Family Sues After Young Son Gets Accidental Vasectomy

The 4-year-old's alleged partial vasectomy occurred during laparoscopic surgery
By Mike L. Ford,  Newser Staff
Posted Jun 14, 2022 4:24 PM CDT
Family Sues After Young Son Gets Accidental Vasectomy
Stock photo shows a surgeon performing laparoscopic surgery   (Getty - Eugene Nekrasov)

Last August, a four-year-old boy with a persistent hernia problem was admitted to Texas Children's Hospital for laparoscopic surgery, a minimally invasive technique. Unfortunately, the surgeon cut the wrong part of the anatomy and left the boy with a partial vasectomy. Per Click2Houston, the boy's family is now suing both the hospital and the surgeon for up to $1 million. The lawsuit claims the surgeon "breached the standard of care by failing to exercise ordinary care." As a result, the boy will "more than likely contend with fertility issues later in life" and face "future medical expenses, future pain, mental anguish, future disfigurement, physical impairment, and future expenses for fertility treatments."

According to ABC 13, the surgeon—named in the suit as Dr. Susan L. Jarosz—and the hospital's risk management staff "advised the family of what happened and the possible short- and long-term consequences of this injury." The family's lawyers said, "While apologies were given, full accountability was not accepted. The parents now face the difficult task of explaining this to their son at the appropriate age." Fox 4 reports that the surgeon allegedly cut the boy's vas deferens, a tube that carries semen. Houston attorney Randy Sorrels said, "It's not a common mistake at all. Before a doctor transects or cuts any part of the anatomy, they are supposed to positively identify what the anatomy is and then cut. Here, the doctor failed to accurately identify the anatomy."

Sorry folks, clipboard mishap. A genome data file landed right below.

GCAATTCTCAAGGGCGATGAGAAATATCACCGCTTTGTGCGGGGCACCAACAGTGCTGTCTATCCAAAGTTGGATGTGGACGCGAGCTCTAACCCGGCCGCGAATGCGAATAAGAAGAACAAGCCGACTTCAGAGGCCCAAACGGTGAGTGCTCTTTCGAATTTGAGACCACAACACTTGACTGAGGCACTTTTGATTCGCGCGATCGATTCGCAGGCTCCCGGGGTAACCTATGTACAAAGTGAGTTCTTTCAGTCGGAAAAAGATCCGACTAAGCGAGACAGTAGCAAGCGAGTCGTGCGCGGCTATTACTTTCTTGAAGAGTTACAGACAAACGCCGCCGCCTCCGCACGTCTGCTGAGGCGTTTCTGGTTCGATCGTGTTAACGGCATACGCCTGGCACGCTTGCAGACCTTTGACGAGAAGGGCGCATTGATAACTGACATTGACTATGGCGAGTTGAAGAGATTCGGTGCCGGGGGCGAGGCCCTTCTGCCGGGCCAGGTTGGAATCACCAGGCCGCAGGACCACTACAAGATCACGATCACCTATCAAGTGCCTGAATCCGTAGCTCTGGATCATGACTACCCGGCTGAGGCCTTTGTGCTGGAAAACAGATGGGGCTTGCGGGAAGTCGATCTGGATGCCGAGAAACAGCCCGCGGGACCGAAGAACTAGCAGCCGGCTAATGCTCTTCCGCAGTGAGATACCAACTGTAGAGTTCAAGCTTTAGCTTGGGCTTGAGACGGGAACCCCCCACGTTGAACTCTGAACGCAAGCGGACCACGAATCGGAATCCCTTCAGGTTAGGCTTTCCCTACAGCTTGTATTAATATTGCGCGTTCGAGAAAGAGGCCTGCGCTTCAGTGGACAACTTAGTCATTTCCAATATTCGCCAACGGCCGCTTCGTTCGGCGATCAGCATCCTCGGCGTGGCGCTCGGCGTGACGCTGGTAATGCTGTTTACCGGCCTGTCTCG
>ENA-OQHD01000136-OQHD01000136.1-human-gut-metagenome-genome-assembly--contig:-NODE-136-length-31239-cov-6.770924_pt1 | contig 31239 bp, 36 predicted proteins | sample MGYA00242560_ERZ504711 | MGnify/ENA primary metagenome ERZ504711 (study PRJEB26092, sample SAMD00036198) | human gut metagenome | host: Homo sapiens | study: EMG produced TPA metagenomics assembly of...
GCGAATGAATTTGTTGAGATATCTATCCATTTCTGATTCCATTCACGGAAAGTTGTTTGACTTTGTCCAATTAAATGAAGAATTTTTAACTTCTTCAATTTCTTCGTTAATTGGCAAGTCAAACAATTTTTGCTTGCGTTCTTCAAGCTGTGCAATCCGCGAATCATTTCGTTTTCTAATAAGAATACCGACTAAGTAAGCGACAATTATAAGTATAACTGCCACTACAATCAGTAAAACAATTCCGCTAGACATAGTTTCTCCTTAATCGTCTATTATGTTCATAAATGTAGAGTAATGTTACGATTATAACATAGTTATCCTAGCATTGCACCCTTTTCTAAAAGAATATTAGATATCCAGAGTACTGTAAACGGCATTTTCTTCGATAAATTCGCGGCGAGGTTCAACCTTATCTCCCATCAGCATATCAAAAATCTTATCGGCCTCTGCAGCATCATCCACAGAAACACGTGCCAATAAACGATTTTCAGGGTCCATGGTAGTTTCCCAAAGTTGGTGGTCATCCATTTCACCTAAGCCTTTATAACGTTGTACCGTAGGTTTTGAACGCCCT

The partial vasectomy can probably be reversed, but it will require additional surgery. Dr. Jarosz is also an assistant professor at Baylor College of Medicine; records show she has no history of malpractice or other reported issues. In a statement on the matter, the hospital said, "Texas Children’s Hospital’s top priority is the health and wellbeing of our patients. Due to patient privacy requirements, we are unable to comment." (More laparoscopy stories.)

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